Indiana's Wildlife

Lewis discovered many species of animals that were new to him as the Corps traveled west. He wrote a detailed description of the animal and noted where it was found, so that it could be classified for science. Sound easy?

Try your hand at classifying animals. Click on the animals below that you think are found in the wild in Indiana today. Beware: some of these animals used to live in Indiana, but are no longer found in the wild in this state.






Pronghorn Antelope





Bald Eagle
Mountain Lion





Wild Turkey
River Otter





Lewis & Clark Quiz

The answers to this quiz can be found throughout our Lewis and Clark pages.


What are Lewis & Clark's first names?
Lewis brought a pet on the journey. What was it and what was it's name?
Who was Clark's famous older brother?
Who was the only member of the expedition to die?
To what tribe did Sacagawea belong?
What was the name of Sacagawea's son born on the expedition?
What was the name of the elderly Shosone man who guided the expedition across the mountains?
What was the name of Clark's slave who went along on the trip?
On the return trip, what river did Clark explore without Lewis?
With which tribe did Lewis fight on the return trip?
Which member of the expedition chose not to return to St. Louis but to join a group of trappers headed west?

Make Your Own Vermilion (Red Face Paint)
Lewis included many gifts for the Indians the Corps would meet - tomahawks, tobacco, beads, belts, and vials of vermilion. Lewis made his vermilion by grinding minerals in to pigment. Try making your own with this simpler method:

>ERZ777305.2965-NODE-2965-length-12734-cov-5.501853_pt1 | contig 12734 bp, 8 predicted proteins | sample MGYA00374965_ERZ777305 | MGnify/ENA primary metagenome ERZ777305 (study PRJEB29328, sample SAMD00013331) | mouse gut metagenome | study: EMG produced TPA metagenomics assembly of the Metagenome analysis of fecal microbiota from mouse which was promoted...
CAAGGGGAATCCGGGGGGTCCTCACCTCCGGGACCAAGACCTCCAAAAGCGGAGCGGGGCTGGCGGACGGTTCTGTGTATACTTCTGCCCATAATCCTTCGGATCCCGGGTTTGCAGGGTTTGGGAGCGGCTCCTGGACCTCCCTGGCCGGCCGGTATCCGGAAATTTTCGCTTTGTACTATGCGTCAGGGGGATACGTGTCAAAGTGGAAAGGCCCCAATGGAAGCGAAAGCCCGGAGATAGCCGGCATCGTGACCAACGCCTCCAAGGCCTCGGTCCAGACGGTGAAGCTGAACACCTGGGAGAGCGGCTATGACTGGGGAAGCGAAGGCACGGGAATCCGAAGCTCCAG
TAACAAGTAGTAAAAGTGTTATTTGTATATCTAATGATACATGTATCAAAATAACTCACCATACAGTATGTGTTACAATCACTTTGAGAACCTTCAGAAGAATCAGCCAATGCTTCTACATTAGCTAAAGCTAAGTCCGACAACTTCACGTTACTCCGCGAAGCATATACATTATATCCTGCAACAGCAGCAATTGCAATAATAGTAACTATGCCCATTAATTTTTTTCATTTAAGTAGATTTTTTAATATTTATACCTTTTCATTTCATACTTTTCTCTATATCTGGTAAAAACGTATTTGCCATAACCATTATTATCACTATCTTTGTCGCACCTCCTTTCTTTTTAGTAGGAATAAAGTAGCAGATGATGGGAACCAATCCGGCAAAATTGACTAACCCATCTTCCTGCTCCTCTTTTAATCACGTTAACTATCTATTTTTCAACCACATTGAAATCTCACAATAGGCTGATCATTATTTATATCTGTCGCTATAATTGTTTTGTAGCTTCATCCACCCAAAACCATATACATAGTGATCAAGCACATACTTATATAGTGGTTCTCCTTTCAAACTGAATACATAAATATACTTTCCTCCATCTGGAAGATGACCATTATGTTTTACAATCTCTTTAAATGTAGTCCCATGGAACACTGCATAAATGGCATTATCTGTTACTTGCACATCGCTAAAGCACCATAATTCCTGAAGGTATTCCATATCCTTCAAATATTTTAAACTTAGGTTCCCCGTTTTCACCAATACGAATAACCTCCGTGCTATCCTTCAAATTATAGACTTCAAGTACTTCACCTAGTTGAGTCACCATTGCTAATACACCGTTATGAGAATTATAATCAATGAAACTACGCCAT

You'll need:

1 tablespoon cornstarch
1/2 teaspoon water
1 tablespoon cold cream
8 drops red food coloring
a cup, spoon, and paintbrush

Mix the cornstarch, water, cold cream, and red food coloring together in the cup. That's all there is too it! Now use the paintbrush or your fingers to paint your face with your own design. WARNING: This dye will stay damp on your skin, so be careful about touching your face until you're ready to wash it off.

Classifying Animals

President Jefferson knew that the expedition would come across animals and other living things that had never been seen before. He wanted Lewis to observe and accurately describe them. For scientific study, Jefferson knew Lewis would need to collect specimens (samples), sort (classify) them, and name them. So, the president taught Lewis the biological classification system that scientists use to classify all living things.

Try this activity with a few friends to see how well you can do classifying animals:

You'll need:
A few friends
Beanie Baby© or any other type stuffed animal (include a variety to make this more fun such as squirrels, raccoons, birds, etc.)
pencil and paper for each person
Begin by assigning each animal a number and lining them up on a table. Have each person observe each animal - the animal's size (length and width), color, number of toes/eyes/fins/hooves (you get the idea), etc. Then (using a separate piece of paper for each animal), have them write a description of the animal. Remember: don't number your papers or write your name on them! Next, collect all the papers, shuffle them, and then redistribute the papers among your friends (if anyone gets their own paper, have them exchange it). Now the fun begins! See if your friends can read the descriptions and determine which animals are being described. Good luck!